Foreign Policy

Back to Reality: British Foreign Policy and Strategy in the Post-BREXIT Era


In recent months there have been two manifestations of a worrying trend that has been observable in British foreign policy making for nearly three decades now. The trend is a decaying of accountability for foreign policy making in the upper levels of government, combined with a policy making strategic culture that is almost anything but strategically minded, jargon rich, intellectually bereft of being able to discern between tactical, operational and strategic levels of activity, and syntactically chaotic to the point of being incomprehensible to those who are none of the above. The two manifestations are the Iraq Inquiry and the recent mini-me of inquiries, the Foreign Policy Committee report on Libya.

In both documents British strategic decisions were found to be at fault because the Government had followed other nations into war. In the case of the Iraq Inquiry volumes of testimony and guardedly worded findings implied that Tony Blair and the British Government had followed the United States lead into war. The expectation was, it appears, that America would know more and be more prepared for such actions than Britain. That such a reality might not have been the case, or indeed, that even if it was there no choice for Britain but to follow defies logic concerning the strategic realties of Team GB’s past 100 years of foreign policy: America has been the centre of Britain’s foreign policy world all that time, not always leading, but always the strongest influence. Following it was the strategic centre of gravity in the Iraq/Afghanistan war, as it had been since 1943. How could this be a failure then of strategy? Iraq and Afghanistan might have been operationally unsatisfactory conflicts, with tactical elements of success, but given the nature and the character of Britain’s strategic reality and culture following America into war is not a “lesson learned”. As for the Foreign Policy Committee’s report on Libya, declaring that David Cameroon “followed France” into military action, it is not clear from the report what coercion, allure or promises was used by the French to induce this followership activity. Such an unwillingness to be accountable for the UK’s own strategic interests, and the consequences of those realities, is a worrying condition of either the deliberate misappropriation of historical realities, or, a symptom of an unacceptable ignorance regarding power and its use by a state at the strategic level. Neither will be useful attributes by the UK’s policy making elite in the post-BREXIT age.

In both these cases the reflexive tendency to blame British “mistakes” on “following” implies a lack of independence of thought, or capacity for it, on the part of the nation. And it is there, in the organs of the state apparatus for thinking about and implementing strategy through policy that things go horribly wrong. The UK system appears to wish to put policy before strategy. Does one not have to have a strategy before you put your foreign policy, or defence policy, or healthcare policy, or transport policies in place? The role of the National Security Council has run afoul of this lethargic thinking, being neither policy making or strategic thinking. It appears from its limited operational existence to be advisor in a non-definite way, reactive not pro-active. Strategic thought is a continuous process, and so if there is no pre-thinking, reactive-thinking that is likely to have great utility is more a wish than a realistic expectation. And hope is definitely not a strategy. All of this is most worrying to think about as the state’s foreign policy making and strategic think apparatus gird their collective loins to meet the realities of a BREXITing Britain.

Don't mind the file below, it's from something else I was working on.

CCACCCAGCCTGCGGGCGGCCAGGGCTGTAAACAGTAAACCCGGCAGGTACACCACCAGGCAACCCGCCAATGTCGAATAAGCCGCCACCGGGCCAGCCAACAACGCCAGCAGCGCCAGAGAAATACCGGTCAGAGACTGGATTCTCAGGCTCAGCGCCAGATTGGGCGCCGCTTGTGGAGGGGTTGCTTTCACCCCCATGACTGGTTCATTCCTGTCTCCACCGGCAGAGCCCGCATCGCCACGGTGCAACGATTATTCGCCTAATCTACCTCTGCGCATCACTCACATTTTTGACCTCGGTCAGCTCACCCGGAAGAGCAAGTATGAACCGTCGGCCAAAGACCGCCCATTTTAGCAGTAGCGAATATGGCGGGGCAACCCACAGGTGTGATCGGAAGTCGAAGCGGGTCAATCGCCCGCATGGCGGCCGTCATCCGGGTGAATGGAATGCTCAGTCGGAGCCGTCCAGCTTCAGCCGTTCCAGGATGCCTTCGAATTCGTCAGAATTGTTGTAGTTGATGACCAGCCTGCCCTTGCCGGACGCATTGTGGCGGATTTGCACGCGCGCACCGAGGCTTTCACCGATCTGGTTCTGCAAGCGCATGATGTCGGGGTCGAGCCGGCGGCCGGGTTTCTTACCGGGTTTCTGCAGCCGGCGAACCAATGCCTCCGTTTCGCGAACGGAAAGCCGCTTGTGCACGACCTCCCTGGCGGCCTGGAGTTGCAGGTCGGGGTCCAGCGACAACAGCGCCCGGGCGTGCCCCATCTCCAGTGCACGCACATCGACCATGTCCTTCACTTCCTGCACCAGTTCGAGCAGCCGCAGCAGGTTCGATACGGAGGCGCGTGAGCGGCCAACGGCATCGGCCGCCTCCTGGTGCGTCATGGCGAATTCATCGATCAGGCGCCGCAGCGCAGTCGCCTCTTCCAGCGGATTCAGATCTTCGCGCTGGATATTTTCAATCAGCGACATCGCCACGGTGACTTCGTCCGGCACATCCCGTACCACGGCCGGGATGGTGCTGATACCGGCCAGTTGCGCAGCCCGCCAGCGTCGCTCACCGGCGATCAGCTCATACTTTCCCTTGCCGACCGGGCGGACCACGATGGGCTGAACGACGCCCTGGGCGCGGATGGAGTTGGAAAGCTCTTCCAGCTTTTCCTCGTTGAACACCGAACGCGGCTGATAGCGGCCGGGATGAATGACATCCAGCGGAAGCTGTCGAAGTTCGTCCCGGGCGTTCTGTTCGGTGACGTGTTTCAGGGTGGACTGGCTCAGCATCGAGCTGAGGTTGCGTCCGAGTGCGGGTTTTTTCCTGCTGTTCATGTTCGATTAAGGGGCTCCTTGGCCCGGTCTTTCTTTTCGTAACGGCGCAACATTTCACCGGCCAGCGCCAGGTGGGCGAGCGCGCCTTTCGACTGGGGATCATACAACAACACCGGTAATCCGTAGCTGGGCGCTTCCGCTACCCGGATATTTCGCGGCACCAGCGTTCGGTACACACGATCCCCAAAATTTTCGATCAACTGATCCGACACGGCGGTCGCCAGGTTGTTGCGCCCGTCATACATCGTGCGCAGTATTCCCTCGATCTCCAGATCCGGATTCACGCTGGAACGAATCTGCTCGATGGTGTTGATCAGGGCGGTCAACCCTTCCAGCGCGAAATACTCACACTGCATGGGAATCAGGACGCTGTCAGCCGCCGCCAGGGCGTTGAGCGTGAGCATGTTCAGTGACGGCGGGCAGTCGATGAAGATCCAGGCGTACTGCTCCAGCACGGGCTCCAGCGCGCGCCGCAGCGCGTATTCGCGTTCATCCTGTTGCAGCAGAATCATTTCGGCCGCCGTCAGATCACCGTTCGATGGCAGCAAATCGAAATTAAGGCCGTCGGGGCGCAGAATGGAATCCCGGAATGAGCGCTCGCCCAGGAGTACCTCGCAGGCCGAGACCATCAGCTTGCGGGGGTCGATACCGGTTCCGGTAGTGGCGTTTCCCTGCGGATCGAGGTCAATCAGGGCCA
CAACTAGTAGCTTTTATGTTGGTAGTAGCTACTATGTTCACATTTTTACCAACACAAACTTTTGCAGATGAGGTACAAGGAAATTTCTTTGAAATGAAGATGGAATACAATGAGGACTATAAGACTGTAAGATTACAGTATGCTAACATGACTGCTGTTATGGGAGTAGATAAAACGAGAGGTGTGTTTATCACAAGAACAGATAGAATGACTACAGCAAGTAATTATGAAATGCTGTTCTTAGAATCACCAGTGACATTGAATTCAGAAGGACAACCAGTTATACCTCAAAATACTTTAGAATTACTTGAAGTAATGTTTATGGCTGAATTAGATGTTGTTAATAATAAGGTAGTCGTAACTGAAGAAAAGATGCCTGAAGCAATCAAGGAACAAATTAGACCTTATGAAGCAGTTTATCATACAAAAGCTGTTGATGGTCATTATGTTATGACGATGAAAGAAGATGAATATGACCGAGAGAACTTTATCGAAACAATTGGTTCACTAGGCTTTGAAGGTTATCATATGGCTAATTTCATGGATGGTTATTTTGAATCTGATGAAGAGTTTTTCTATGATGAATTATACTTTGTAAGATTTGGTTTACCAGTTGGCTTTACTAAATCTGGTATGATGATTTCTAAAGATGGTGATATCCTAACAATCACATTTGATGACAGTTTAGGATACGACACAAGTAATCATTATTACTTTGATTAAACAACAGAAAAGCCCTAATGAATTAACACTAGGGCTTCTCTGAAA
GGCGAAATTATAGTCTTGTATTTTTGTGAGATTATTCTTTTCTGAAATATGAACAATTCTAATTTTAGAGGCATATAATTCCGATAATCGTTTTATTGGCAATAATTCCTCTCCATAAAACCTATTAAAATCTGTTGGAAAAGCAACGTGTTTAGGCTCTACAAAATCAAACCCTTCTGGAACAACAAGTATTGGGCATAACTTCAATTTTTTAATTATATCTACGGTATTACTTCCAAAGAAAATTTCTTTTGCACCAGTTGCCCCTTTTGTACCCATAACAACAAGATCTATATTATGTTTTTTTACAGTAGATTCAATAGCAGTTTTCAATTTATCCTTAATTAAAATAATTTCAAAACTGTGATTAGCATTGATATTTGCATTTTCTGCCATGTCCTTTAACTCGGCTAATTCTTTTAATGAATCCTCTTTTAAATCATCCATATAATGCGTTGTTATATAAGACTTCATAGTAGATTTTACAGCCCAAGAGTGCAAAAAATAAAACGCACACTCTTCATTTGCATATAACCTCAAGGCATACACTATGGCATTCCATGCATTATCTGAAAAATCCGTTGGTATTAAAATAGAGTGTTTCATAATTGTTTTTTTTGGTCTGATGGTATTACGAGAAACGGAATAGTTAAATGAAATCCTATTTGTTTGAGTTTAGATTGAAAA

Strategic cultures are hard things to change. A product of generations of actions, promotions, reforms and personal prejudice and bias, of organisational malaise, of human nature’s natural desire to find security through the familiar because of fear of the unknown, the myriad inputs that go into a nation’s strategic culture are not easy to detect, let alone change. And yet, BREXIT most certainly will mean change. It is yet to be determined what Britain’s status will be in relation to many of its former “natural” relationships. Already the Australians have signalled that relying on shared history, language and culture is not going to automatically implied preferred trading status. Japan likewise, in a most un-Japanese fashion, has publically signalled Britain’s need to think carefully of its way forward if it is to expect economic relations to continue as they did before. Chasing China for greater investment and financial linkages will not endear Britain to any American Government, Trump or not. So has that strategic alliance, the centre-piece of a century’s worth of foreign policy making, no longer what it was? Will India care so much about stronger economic links with a Britain that is not in the single market? What are the principles upon which British foreign policy is to be based around: opportunism, economic recovery, isolation, liberal interventionism?